I try to figure it out.

So they went to the movies and then came back to his place and then I called and then she left and he called back and we argued and then I called back twice but he had gone out to get a beer (he says) and then I drove over and in the meantime he had returned from buying beer and she had also come back and she was in his room so we talked by the garage doors. But what is the truth? Could he and she both really have come back in that short interval between my last phone call and my arrival at his place? Or is the truth really that during his call to me she waited outside or in his garage or in her car and that he then brought her in again, and that when the phone rang with my second and third calls he let it ring without answering, because he was fed up with me and with arguing? Or is the truth that she did leave and did come back later but that he remained and let the phone ring without answering? Or did he perhaps bring her in and then go out for the beer while she waited there and listened to the phone ring? The last is the least likely. I don’t believe anyway that there was any trip out for beer.

The fact that he does not tell me the truth all the time makes me not sure of his truth at certain times, and then I work to figure out for myself if what he is telling me is the truth or not, and sometimes I can figure out that it’s not the truth and sometimes I don’t know and never know, and sometimes just because he says it to me over and over again I am convinced it is the truth because I don’t believe he would repeat a lie so often. Maybe the truth does not matter, but I want to know it if only so that I can come to some conclusions about such questions as: whether he is angry at me or not; if he is, then how angry; whether he still loves her or not; if he does, then how much; whether he loves me or not; how much; how capable he is of deceiving me in the act and after the act in the telling.



Back to the top.



When you are standing in the pulpit, you must sound as though you know what you’re talking about. When you’re writing, you’re trying to find out something which you don’t know. The whole language of writing for me is finding out what you don’t want to know, what you don’t want to find out. But something forces you to anyway.

– James Baldwin


Interviewer: Was there anyone to guide you?

James Baldwin: I remember standing on a street corner with the black painter Beauford Delaney down in the Village, waiting for the light to change, and he pointed down and said, “Look.” I looked and all I saw was water. And he said, “Look again,” which I did, and I saw oil on the water and the city reflected in the puddle. It was a great revelation to me. I can’t explain it. He taught me how to see, and how to trust what I saw. Painters have often taught writers how to see. And once you’ve had that experience, you see differently.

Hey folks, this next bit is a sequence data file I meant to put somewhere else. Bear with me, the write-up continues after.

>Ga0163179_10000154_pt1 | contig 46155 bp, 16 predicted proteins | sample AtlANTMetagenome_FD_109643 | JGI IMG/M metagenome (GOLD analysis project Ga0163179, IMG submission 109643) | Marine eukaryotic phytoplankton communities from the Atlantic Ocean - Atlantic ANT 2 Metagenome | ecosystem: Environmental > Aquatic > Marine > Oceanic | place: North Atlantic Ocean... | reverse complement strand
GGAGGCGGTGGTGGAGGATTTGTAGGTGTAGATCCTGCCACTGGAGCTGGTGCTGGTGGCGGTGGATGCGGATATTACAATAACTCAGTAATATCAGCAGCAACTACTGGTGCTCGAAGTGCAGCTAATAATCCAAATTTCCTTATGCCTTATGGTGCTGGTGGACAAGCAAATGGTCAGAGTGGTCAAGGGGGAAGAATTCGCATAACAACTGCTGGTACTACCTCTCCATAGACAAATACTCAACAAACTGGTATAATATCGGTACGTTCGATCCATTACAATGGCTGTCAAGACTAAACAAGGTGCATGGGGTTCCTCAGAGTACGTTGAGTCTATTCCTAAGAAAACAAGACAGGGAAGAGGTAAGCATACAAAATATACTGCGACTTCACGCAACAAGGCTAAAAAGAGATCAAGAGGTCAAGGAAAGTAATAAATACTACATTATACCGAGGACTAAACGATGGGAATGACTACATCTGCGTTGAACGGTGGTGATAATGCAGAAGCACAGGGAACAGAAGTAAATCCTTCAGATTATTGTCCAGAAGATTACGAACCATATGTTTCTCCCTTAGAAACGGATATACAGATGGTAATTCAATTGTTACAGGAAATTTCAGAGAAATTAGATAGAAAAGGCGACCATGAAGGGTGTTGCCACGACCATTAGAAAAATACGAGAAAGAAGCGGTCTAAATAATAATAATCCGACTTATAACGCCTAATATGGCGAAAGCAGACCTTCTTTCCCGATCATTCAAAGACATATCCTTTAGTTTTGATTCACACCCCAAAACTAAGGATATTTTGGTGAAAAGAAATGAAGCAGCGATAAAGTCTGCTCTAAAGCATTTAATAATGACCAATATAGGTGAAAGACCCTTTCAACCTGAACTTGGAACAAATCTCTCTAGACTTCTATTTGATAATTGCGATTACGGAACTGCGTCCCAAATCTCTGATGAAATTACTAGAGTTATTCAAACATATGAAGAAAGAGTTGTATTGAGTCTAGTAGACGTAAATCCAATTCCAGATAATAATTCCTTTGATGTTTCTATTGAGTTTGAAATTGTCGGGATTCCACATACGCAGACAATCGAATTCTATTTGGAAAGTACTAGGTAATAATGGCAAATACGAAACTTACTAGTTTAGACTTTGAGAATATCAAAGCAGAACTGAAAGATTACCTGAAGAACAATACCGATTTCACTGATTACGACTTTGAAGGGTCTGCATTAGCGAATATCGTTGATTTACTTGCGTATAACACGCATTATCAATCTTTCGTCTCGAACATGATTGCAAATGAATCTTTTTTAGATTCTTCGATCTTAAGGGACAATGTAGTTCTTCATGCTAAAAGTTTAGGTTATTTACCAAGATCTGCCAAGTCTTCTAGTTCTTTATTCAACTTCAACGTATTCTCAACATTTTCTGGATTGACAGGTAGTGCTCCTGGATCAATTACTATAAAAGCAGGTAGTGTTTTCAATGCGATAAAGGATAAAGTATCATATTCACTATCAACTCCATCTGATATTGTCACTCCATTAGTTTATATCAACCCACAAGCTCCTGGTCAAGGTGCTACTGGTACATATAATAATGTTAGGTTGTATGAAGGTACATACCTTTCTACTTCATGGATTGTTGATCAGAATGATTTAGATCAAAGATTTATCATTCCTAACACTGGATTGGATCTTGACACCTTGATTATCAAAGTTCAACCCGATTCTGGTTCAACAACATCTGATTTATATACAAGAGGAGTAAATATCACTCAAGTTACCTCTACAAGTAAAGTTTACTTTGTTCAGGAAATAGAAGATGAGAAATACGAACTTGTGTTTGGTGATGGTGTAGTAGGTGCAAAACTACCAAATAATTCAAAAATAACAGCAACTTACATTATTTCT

from Giovanni's Room
by James Baldwin

He looked at me with his mouth open and his dark eyes very big. It was as though he had just discovered that I was an expert on bedbugs. I laughed and grabbed his head as I had done God knows how many times before, when I was playing with him or when he had annoyed me. But this time when I touched him something happened in him and in me which made this touch different from any touch either of us had ever known. And he did not resist, as he usually did, but lay where I had pulled him, against my chest. And I realized that my heart was beating in an awful way and that Joey was trembling against me and the light in the room was very bright and hot. I started to move and to make some kind of joke but Joey mumbled something and I put my head down to hear. Joey raised his head as I lowered mine and we kissed, as it were, by accident. Then, for the first time in my life, I was really aware of another person's body, of another person's smell. We had our arms around each other. It was like holding in my hand some rare, exhausted, nearly doomed bird which I had miraculously happened to find. I was very frightened; I am sure he was frightened too, and we shut our eyes. To remember it so clearly, so painfully tonight tells me that I have never for an instant truly forgotten it. I feel in myself now a faint, a dreadful stirring of what so overwhelmingly stirred in me then, great thirsty heat, and trembling, and tenderness so painful I thought my heart would burst. But out of this astounding, intolerable pain came joy; we gave each other joy that night. It seemed, then, that a lifetime would not be long enough for me to act with Joey the act of love.